eRank does not provide tax, legal or accounting advice. This material has been prepared for informational purposes only, and is not intended to provide, and should not be relied on for, tax, legal or accounting advice. You should consult your own tax, legal and accounting advisors.
This information applies to crafters in the United States of America (USA). However, crafters in other countries might find this information useful.
It has been my experience that crafters often wish to give back to their community, help local organizations, and assist their favorite charities. They usually do this through the donation of their handmade items. While donating to help the organization, project, or charity, crafters are still operating a business and should always be on the lookout for ways to reduce their yearly tax expense. The question arises, though, what is the allowable deduction amount for donating your handmade item?
To determine the deductible amount, let’s look at some possible scenarios.
A local charity that you support asks for a donation of one of your handmade items for a fundraiser. You gladly offer an item to them. The item consists of $15 material cost and two hours of your time. The item normally sells for $60. What amount, if any, is tax deductible?
Your child’s public school asks that you work a booth at their fall carnival to demonstrate to the kids how to make one of your handmade items. You supply $100 worth of materials plus three hours of your time. All proceeds from the carnival go towards purchasing school supplies. What amount, if any, is tax deductible?
Your neighbor has a booth at a local festival. She asks if you would donate a handmade item as a giveaway prize to bring people to her booth. You donate a small item that is worth $3 material cost and 30 minutes of your time and sells for $20. What amount, if any, is tax deductible?
You donate a handmade item to the high school’s drama department. In exchange, you receive a free ticket to this year’s senior play. The item consists of $20 material cost and one hour of your time and sells for $50. The senior play ticket price is $15.
All four scenarios above have an amount that can be a tax deduction, depending on certain criteria. However, all four scenarios are not donations with regards to a charitable tax deduction but may qualify as a business expense tax deduction.
To be a charitable tax deduction, the organization to whom the donation is made must be a qualifying organization. If you are unsure, ask the organization for proof of their nonprofit or charitable status or in the US, search the IRS’s tax exempt database.
Volunteer time is never a tax deduction nor is the time used to make a handmade donated item. The amount that is deductible is the fair market value of the cost of the materials, not the retail amount of the handmade item. When donating, you must also take into consideration anything of value received in return for the donation.
Let’s return to the above scenarios to determine the deductible amount in each instance.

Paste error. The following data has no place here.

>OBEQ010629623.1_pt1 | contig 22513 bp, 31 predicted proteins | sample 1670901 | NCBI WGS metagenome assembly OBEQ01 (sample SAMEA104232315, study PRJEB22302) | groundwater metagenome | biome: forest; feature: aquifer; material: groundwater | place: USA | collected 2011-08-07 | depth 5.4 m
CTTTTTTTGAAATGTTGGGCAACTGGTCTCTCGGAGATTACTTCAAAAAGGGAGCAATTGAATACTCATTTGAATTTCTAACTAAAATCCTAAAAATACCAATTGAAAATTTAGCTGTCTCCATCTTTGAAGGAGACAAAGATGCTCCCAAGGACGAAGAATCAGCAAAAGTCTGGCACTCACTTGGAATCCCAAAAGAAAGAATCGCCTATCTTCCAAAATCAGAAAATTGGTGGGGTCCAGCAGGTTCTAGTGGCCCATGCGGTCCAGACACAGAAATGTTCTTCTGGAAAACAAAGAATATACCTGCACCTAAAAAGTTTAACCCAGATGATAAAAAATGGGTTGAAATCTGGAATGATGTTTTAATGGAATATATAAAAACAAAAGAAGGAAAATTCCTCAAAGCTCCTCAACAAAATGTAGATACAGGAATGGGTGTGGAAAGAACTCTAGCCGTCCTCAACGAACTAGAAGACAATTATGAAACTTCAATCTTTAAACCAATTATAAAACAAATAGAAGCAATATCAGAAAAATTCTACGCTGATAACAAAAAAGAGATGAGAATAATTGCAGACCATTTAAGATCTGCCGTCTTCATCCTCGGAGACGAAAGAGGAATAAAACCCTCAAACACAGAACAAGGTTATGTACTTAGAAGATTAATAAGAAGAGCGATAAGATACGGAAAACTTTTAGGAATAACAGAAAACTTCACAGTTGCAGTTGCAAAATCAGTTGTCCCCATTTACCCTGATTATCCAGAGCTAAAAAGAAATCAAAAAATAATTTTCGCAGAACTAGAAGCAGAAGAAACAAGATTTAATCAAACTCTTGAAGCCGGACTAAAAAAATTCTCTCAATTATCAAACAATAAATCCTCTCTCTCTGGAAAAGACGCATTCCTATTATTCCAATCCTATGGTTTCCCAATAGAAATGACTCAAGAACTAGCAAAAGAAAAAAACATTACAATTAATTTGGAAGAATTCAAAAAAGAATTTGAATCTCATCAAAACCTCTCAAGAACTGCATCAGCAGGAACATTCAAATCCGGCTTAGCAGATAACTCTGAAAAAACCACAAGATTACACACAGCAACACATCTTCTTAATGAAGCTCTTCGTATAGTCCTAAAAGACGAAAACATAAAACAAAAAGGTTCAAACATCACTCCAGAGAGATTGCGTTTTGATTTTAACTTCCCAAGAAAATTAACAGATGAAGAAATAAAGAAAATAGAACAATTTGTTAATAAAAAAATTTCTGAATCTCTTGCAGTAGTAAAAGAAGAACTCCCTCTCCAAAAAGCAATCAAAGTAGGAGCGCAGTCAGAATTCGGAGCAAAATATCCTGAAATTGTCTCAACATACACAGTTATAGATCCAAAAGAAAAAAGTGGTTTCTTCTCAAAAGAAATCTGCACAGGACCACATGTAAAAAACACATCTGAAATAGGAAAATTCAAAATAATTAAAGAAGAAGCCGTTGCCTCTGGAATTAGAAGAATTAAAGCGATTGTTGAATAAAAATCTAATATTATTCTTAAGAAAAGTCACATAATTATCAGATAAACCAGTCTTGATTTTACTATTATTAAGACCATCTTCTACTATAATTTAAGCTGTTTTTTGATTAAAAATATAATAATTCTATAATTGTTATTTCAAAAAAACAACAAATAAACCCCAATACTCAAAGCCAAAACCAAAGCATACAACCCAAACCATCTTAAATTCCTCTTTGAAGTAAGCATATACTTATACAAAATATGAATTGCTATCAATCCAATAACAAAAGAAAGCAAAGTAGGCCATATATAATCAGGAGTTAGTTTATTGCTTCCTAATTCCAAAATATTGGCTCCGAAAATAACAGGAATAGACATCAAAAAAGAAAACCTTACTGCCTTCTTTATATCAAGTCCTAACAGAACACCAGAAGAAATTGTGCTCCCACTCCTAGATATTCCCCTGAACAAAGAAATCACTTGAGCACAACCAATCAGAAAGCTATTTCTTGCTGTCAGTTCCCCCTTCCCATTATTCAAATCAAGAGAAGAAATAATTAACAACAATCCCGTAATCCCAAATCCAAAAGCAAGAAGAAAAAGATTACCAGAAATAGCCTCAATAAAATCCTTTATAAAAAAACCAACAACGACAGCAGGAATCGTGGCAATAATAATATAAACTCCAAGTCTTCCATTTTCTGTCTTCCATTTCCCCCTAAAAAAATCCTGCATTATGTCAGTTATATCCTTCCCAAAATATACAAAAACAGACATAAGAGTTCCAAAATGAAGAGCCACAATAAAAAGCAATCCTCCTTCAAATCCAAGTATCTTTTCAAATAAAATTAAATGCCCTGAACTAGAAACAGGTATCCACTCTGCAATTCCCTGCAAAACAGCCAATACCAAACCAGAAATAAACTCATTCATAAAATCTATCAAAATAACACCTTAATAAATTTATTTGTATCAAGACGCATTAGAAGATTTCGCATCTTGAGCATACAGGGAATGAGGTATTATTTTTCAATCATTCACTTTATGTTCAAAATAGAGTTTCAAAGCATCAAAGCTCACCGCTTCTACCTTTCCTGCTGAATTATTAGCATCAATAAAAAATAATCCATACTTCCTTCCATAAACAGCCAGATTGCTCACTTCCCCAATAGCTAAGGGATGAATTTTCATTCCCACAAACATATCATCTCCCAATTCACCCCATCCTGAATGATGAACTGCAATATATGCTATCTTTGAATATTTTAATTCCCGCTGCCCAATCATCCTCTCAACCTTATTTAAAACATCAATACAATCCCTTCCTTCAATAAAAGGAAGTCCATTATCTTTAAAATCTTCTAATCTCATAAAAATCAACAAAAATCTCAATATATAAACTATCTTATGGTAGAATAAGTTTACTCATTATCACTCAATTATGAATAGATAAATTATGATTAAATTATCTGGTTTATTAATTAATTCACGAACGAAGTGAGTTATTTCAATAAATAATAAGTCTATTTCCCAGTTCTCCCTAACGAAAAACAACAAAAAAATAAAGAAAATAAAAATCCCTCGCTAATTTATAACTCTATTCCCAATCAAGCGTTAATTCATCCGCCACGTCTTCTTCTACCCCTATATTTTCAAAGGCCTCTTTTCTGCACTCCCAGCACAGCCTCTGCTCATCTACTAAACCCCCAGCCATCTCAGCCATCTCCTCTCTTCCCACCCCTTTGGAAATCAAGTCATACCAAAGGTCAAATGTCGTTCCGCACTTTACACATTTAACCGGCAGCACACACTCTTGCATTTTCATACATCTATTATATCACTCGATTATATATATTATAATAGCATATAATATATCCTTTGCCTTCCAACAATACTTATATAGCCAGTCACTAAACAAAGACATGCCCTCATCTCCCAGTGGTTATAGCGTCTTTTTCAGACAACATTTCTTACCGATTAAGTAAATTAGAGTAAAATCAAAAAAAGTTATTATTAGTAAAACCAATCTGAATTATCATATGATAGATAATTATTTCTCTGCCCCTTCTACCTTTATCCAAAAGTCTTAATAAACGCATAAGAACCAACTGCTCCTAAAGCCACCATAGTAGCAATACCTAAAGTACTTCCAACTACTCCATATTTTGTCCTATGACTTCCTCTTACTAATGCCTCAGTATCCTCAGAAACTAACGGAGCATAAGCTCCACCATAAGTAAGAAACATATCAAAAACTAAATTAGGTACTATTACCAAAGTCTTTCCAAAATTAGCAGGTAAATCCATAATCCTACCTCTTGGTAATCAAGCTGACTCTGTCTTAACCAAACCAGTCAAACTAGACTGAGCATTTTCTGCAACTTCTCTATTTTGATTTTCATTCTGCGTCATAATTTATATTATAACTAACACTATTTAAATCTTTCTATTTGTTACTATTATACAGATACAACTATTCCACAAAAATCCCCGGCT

If the organization is officially classified as a charity, the $15 material cost would be a charitable donation.
Donations to public schools are tax deductible. If a private school, check with the school regarding their tax status. Many private schools are registered qualifying organizations. If deductible, the amount allowed would be the material cost of $100. If all the materials are not used, though, only the amount used would be the allowed deduction amount. Also, while your time is not deductible, your mileage to and from the event might be an additional deduction amount.
Your neighbor is not a qualifying organization. Therefore, no amount of the donation is a charitable tax deduction. However, if the neighbor allows you to attach a business card to the item, it may be considered a business expense deduction classified as advertising or marketing. The amount of the business expense deduction would be the cost of the materials only, which is $3.
A donation to a program of a public school or qualifying school is a charitable donation. The $20 material cost would be the donation amount. However, since something of value was received in return (ie. the ticket), the value of the received item must be deducted from the donation amount. In that case, the deduction amount would be $5 ($20 material cost less $15 ticket price).
Donating your handmade items is a great way to help out charities, local organizations, and your community throughout the whole year as well as creating a tax deduction for your handmade business. Knowing the amount of your donation that is deductible is an important part of correctly accounting for that donation. The tax deduction, however, is second to the joy you will receive from helping others and your community while sharing your handmade creations.
If you are interested in donating your handmade items but do not have anywhere in mind locally, you might want to check out the article on the DIYToDonate’s blog “Featured Charities that Accept Handmade Items.”
Michelle Badger, Accountant (25 + years) and Etsy seller